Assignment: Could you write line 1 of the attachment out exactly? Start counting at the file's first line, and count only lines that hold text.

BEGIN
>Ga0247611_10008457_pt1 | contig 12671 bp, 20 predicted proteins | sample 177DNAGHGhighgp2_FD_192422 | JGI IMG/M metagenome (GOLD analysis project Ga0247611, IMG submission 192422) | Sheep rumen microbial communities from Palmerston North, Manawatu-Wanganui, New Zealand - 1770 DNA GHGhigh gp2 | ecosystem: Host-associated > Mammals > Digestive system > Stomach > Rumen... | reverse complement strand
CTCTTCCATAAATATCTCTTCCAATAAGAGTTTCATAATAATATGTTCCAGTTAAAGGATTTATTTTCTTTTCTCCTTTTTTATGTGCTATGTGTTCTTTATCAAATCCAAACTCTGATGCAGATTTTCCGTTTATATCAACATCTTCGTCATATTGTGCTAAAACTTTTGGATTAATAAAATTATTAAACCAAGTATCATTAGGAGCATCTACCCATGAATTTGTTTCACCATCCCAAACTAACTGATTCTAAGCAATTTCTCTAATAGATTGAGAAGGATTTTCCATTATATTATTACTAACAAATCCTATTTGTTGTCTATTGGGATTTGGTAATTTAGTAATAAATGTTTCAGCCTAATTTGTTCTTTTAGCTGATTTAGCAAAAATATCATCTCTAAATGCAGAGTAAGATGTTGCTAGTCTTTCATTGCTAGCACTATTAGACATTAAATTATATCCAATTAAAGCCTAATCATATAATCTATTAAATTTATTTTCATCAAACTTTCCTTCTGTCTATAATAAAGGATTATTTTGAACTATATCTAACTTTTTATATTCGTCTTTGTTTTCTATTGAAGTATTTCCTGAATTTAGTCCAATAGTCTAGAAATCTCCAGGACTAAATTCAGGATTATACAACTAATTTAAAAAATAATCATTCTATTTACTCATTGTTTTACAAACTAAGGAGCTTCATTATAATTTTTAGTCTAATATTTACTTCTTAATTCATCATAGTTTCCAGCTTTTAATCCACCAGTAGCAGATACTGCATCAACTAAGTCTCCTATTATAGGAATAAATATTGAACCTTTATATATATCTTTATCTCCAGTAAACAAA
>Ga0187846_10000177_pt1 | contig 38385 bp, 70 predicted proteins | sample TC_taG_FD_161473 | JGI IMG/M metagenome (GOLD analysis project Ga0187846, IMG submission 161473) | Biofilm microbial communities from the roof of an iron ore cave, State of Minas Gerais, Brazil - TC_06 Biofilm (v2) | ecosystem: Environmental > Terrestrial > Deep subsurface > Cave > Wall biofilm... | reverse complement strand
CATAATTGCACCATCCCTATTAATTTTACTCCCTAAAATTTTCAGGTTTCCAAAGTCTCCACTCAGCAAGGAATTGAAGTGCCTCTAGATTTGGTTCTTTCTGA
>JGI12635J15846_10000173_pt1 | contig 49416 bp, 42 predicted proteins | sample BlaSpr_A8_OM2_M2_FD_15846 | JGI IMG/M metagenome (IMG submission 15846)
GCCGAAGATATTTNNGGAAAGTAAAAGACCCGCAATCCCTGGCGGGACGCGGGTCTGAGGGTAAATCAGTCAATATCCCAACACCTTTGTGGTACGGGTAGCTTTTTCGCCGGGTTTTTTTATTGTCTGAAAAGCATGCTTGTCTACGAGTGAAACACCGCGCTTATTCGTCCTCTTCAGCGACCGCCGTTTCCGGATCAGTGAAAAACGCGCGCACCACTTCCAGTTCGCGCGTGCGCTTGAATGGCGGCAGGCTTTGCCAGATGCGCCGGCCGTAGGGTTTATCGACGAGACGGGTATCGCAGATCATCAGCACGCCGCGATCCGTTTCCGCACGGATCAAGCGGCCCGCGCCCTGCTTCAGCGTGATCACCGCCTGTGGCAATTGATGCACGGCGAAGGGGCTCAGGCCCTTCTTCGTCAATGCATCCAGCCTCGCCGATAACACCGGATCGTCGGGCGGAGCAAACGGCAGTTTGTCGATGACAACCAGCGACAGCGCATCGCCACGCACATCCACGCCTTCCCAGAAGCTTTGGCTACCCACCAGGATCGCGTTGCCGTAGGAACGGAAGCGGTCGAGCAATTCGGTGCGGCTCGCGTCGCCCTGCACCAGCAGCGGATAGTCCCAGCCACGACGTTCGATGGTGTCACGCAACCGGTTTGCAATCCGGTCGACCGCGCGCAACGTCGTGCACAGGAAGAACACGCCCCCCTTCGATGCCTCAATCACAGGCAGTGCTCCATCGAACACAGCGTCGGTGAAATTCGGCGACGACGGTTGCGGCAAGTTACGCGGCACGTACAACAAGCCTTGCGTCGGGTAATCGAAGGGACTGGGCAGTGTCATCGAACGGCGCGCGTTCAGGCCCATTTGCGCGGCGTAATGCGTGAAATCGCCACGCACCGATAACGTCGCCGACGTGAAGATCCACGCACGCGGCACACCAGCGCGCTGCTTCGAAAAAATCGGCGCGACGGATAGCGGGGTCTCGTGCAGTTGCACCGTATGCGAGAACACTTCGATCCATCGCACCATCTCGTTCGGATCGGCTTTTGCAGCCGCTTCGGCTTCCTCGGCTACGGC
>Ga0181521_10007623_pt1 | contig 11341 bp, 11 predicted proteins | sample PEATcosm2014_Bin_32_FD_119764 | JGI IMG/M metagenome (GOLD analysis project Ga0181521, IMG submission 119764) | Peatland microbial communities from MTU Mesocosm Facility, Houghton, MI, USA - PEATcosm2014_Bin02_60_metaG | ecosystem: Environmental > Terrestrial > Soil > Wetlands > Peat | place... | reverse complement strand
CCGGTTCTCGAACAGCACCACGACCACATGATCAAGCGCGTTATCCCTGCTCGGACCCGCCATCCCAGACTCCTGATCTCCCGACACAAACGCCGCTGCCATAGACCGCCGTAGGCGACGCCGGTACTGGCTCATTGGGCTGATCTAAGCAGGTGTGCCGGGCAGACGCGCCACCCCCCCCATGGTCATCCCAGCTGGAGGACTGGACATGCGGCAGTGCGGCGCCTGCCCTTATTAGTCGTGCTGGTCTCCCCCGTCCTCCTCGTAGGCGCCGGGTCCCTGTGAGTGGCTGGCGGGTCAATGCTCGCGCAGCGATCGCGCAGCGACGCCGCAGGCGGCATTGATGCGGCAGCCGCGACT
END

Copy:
>Ga0247611_10008457_pt1 | contig 12671 bp, 20 predicted proteins | sample 177DNAGHGhighgp2_FD_192422 | JGI IMG/M metagenome (GOLD analysis project Ga0247611, IMG submission 192422) | Sheep rumen microbial communities from Palmerston North, Manawatu-Wanganui, New Zealand - 1770 DNA GHGhigh gp2 | ecosystem: Host-associated > Mammals > Digestive system > Stomach > Rumen... | reverse complement strand